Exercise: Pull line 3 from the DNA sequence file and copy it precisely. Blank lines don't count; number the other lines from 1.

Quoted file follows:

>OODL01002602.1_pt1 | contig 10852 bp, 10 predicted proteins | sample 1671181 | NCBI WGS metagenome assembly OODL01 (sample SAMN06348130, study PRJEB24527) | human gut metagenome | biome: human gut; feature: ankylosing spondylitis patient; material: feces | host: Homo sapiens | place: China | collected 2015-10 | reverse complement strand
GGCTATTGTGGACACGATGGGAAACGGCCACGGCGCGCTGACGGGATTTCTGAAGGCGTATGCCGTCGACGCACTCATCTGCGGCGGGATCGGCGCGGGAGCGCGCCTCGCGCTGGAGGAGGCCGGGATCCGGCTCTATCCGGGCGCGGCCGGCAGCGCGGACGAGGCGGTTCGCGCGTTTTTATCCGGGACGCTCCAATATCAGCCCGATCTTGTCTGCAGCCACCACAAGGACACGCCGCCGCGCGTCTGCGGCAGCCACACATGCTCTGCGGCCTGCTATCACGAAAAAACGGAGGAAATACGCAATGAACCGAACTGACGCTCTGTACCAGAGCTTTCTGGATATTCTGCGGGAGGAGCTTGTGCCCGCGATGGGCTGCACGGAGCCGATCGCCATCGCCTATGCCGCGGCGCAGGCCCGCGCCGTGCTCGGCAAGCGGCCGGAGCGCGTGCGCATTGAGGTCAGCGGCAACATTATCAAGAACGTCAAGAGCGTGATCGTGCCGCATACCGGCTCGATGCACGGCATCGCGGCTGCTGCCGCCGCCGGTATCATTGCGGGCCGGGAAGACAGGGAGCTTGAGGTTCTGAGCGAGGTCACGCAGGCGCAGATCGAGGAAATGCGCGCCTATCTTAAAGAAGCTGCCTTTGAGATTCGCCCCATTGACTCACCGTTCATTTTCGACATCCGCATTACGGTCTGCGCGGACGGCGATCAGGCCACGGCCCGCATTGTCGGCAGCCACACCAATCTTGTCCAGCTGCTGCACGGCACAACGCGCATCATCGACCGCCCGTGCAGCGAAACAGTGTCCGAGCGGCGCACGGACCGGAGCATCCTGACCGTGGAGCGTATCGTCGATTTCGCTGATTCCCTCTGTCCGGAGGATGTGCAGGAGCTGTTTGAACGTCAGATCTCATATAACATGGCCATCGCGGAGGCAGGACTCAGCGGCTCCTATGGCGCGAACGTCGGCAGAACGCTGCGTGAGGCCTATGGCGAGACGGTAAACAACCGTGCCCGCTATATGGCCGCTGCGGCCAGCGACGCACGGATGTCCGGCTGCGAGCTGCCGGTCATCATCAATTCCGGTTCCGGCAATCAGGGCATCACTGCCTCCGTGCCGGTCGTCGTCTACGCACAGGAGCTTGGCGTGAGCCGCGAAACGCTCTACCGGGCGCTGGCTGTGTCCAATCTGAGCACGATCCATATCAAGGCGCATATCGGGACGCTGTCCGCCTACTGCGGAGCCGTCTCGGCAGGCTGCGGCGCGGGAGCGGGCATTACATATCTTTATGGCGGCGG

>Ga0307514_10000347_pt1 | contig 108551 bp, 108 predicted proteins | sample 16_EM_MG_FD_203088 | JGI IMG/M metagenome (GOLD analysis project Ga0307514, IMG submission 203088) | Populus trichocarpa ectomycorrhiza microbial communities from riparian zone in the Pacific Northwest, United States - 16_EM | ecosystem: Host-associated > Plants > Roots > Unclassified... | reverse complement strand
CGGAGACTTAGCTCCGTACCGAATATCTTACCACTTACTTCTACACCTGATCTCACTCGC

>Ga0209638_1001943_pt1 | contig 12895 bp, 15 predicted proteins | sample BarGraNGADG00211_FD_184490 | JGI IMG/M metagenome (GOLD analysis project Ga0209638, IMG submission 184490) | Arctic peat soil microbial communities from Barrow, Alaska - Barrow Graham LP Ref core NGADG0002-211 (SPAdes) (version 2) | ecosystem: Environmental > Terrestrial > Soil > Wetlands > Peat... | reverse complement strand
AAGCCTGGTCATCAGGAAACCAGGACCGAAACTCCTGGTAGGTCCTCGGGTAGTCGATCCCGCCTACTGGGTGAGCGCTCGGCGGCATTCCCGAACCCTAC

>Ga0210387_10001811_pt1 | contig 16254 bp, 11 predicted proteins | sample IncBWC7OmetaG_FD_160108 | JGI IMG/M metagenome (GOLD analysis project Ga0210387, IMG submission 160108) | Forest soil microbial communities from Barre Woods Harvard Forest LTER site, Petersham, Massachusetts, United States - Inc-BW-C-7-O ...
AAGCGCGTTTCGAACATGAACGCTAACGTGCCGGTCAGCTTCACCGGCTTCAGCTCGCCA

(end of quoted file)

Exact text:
>Ga0307514_10000347_pt1 | contig 108551 bp, 108 predicted proteins | sample 16_EM_MG_FD_203088 | JGI IMG/M metagenome (GOLD analysis project Ga0307514, IMG submission 203088) | Populus trichocarpa ectomycorrhiza microbial communities from riparian zone in the Pacific Northwest, United States - 16_EM | ecosystem: Host-associated > Plants > Roots > Unclassified... | reverse complement strand